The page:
(8) Mixed contracts. A real property contract may also include materials and labor that are not real property improvements. A contract that includes both real property work and tangible personal property is referred to in this subsection as a mixed contract. . . . A mixed contract is one that involves a real property improvement, maintenance, or repair and also involves providing tangible personal property that remains tangible personal property and does not become part of the real property. In the case of a mixed contract, taxability depends upon the predominant nature of the work performed under the contract and upon the contract terms.

(a) If the predominant nature of a mixed contract is a contract for real property improvements, taxability will be determined as if the contract were entirely for real property. For example, a residential developer routinely provides some items of tangible personal property, such as free standing appliances, with new homes sold under cost-plus contracts. The predominant nature of the contract is for a dwelling. The developer should pay sales or use tax on the appliances. A contractor constructs a factory under a turnkey contract that includes providing and installing machinery and equipment that is not exempt from sales and use tax. The contract is predominantly for a factory, a real property improvement, and the contractor should pay use tax on the cost of the machinery and equipment. No tax is collected from the property owner in either case, even though some tangible personal property is included in the project.

(b) If the predominant nature of a mixed contract is a contract for tangible personal property, taxability of the contract will be determined as if the contract were entirely for tangible personal property. For example, a vendor of a mechanical conveyor system for a warehouse provides reinforced concrete foundations and embeds steel plates in the concrete to permit installation of the equipment by bolting it to the plates. The contract is predominantly for the sale of equipment. The contractor should buy the equipment, concrete, and steel plates tax exempt by extending a copy of the contractor's Annual Resale Certificate (form DR-13) to the selling dealer and charge tax on the full price charged to the customer.

(c) The determination of the predominant nature of a contract will depend upon the facts and circumstances of each case. Consideration will be given to the description of the project and the responsibilities of the contractor as set forth in the contract. Consideration will also be given to the relative cost of performance of the real property and tangible personal property components of the contract.

(d) If a mixed contract clearly allocates the contract price among the various elements of the contract, and such allocation is bona fide and reasonable in terms of the costs of materials and nature of the work to be performed, taxation will be in accordance with the allocation. For example, a residential developer builds and sells a home on a cost plus basis, but the contract provides separately stated prices for the sale and installation of certain optional free standing appliances that are tangible personal property and are not classified as real property fixtures. The contractor may purchase those appliances by issuing a copy of the contractor's Annual Resale Certificate (form DR-13) to the selling dealer and charge sales tax on the price paid for the appliances, including installation, by the home buyer. The contractor is responsible for paying tax on all the materials that are included in the cost plus price of the home, other than the separately itemized appliances. Similarly, a manufacturer who sells and installs a mechanical conveyor system in a warehouse could state a separate charge in the contract for providing reinforced concrete with embedded steel plates in the warehouse floor to support the conveyor. The conveyor system is machinery or equipment and is therefore tangible personal property. The concrete and plates would be considered a real property improvement. The contractor should pay tax on the materials used for the real property part of the contract and not charge tax to the customer on the related charge. The customer should pay tax on the rest of the contract price allocable to the conveyor machinery itself.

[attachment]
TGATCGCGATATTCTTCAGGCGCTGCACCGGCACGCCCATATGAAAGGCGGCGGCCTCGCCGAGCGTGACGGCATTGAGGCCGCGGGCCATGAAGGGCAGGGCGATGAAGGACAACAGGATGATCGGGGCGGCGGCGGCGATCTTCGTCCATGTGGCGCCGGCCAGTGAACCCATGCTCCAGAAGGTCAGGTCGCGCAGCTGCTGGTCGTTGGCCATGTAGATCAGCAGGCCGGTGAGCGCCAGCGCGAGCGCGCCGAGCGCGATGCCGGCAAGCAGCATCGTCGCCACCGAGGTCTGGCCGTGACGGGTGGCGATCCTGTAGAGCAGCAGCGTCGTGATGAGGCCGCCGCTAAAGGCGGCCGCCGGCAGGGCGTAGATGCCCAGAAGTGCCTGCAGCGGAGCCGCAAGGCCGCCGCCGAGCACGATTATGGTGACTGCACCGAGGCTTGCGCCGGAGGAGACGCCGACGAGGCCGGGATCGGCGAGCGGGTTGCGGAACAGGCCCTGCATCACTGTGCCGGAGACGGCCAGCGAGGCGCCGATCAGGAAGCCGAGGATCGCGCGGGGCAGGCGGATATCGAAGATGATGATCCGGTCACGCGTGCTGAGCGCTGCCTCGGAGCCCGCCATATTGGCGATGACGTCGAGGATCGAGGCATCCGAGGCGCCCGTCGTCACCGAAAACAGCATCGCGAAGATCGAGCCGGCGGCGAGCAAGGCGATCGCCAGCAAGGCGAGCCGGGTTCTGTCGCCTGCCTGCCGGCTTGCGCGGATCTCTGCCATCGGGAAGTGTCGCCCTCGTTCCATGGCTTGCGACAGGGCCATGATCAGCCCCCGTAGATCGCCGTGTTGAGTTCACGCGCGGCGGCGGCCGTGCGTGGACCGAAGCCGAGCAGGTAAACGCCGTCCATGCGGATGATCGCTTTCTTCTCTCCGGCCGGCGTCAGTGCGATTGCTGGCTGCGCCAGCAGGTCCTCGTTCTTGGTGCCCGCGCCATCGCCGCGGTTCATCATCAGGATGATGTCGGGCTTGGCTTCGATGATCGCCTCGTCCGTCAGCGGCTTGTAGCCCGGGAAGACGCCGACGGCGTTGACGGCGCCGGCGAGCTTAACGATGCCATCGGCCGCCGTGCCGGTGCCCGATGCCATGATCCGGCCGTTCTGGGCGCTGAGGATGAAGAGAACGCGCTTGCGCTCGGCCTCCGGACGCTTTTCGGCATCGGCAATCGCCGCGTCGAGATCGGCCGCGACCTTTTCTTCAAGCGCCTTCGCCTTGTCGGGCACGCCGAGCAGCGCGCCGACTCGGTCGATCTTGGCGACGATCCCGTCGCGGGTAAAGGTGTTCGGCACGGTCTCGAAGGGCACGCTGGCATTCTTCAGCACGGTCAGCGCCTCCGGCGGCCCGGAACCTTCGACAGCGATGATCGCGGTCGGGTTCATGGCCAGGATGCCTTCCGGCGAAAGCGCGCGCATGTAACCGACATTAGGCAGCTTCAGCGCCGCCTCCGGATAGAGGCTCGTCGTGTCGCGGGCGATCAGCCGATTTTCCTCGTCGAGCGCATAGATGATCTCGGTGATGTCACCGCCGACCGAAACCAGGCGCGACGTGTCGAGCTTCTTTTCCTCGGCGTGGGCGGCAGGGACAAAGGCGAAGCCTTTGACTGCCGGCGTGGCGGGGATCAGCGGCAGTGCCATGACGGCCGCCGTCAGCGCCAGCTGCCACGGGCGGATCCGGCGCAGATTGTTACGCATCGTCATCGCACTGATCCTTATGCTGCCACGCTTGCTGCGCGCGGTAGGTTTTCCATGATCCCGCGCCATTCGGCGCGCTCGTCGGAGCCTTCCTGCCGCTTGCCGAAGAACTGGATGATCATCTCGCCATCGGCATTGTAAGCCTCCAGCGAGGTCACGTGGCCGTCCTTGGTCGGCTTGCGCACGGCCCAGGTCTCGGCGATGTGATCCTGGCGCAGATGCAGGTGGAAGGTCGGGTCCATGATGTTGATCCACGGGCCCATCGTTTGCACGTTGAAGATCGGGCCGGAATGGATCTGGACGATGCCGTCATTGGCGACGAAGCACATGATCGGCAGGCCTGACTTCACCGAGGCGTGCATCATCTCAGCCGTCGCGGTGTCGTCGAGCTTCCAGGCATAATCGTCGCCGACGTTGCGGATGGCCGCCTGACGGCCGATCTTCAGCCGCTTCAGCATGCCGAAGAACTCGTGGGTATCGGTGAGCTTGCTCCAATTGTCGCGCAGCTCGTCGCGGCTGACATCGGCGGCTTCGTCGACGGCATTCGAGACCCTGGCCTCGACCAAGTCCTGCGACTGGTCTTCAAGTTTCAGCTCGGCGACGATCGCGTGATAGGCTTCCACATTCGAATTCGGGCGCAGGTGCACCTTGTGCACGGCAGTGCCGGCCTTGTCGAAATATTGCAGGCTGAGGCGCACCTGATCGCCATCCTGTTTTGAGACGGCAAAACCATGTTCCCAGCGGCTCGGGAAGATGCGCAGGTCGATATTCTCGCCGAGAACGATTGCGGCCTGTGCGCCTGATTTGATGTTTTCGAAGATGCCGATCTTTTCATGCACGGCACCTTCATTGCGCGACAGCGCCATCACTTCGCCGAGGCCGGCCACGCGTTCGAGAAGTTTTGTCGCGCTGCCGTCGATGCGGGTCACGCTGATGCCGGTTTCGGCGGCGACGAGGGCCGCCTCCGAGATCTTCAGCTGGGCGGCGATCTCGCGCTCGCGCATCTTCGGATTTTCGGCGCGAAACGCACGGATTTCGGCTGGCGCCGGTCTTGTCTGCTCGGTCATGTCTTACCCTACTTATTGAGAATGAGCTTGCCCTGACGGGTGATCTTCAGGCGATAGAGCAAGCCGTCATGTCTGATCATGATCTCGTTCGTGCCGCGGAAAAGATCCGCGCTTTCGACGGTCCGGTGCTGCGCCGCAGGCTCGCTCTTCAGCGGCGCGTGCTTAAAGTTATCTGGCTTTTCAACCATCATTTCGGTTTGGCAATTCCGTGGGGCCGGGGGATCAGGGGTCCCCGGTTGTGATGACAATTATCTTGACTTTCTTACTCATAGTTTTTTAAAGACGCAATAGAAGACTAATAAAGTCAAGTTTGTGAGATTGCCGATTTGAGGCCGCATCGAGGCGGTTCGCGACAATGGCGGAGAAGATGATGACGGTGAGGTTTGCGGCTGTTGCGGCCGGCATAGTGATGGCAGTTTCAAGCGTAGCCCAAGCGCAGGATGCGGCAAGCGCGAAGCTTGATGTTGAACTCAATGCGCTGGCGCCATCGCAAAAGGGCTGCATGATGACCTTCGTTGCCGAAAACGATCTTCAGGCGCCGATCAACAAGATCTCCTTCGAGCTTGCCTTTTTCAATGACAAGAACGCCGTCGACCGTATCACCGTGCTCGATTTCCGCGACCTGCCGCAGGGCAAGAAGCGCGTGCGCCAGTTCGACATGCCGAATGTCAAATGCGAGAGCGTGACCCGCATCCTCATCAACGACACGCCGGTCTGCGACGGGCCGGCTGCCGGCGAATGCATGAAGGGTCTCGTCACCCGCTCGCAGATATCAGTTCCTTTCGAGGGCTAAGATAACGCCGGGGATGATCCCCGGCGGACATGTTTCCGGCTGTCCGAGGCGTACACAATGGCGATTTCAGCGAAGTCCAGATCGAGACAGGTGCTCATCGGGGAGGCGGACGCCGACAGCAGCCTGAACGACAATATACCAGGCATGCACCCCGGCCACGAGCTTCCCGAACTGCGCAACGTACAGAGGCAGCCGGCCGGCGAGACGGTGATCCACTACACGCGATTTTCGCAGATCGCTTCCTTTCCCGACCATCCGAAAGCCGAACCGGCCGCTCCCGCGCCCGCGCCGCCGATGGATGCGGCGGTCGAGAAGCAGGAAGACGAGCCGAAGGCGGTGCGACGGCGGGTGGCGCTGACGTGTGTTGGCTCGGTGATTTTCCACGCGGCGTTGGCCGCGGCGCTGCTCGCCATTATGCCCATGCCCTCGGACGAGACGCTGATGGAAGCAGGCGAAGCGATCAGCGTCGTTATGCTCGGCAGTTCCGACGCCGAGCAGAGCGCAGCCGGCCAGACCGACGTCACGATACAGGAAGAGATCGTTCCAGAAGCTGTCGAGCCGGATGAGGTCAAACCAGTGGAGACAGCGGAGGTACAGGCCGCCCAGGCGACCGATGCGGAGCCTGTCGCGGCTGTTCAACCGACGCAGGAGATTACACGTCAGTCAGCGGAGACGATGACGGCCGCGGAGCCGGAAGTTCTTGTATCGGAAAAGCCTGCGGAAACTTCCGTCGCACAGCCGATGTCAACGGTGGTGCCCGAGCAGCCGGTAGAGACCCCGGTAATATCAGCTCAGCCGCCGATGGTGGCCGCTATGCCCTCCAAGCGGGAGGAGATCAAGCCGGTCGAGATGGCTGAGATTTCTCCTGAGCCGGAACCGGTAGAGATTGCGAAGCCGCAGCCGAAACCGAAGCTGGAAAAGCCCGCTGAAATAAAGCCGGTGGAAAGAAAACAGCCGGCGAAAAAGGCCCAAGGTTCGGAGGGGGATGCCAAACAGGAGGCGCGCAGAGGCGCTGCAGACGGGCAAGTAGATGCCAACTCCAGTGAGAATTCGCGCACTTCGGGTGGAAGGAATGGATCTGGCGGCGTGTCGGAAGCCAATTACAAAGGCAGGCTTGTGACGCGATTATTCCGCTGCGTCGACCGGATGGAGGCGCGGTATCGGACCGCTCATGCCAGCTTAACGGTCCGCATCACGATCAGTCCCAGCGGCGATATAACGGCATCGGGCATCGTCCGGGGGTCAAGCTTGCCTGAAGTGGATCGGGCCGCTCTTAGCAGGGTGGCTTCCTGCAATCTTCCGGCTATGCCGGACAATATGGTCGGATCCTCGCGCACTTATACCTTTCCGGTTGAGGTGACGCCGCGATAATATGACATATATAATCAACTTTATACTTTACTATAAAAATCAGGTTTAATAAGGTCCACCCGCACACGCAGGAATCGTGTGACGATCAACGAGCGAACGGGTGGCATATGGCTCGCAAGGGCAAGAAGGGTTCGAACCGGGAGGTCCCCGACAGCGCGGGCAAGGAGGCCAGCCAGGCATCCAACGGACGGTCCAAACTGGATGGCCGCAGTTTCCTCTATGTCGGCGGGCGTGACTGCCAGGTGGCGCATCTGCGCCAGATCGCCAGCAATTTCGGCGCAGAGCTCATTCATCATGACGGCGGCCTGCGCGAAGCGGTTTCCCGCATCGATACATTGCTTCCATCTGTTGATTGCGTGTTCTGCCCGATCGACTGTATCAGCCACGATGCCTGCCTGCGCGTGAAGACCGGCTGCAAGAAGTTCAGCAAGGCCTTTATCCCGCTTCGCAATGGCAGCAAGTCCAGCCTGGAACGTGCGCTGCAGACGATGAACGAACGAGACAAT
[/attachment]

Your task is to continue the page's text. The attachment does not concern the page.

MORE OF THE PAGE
Discussion and Response

When Taxpayer enters into a contract for equipment only, then Taxpayer is making a sale of tangible personal property, and it should collect tax on the full sales price of the equipment from the customer, unless the customer extends to Taxpayer a valid exemption certificate.

When Taxpayer enters into a contract to furnish and install an emergency call system, the contract may contain items that do become improvements to real property upon installation (hardwired emergency call cords and hardwired dome lights), and it may contain items that remain tangible personal property after the installation process (Head End Equipment, Console, pagers, staff radios, etc.) Such contracts are known as "mixed contracts," and they are discussed in Rule 12A-1.051(8), F.A.C., quoted above.

Please note that elements of the emergency call system which Taxpayer hardwires into the building, such as hardwired emergency call cords and hardwired dome lights, do become improvements to real property upon installation. Taxpayer is making the improvement when it installs these items regardless that Taxpayer does not install the actual wiring inside the walls of the building.

There are three ways in which the tax can apply to a mixed contract, based on the predominant nature of the contract or whether a clear allocation of the price is made between the tangible personal property sold and the improvements to real property.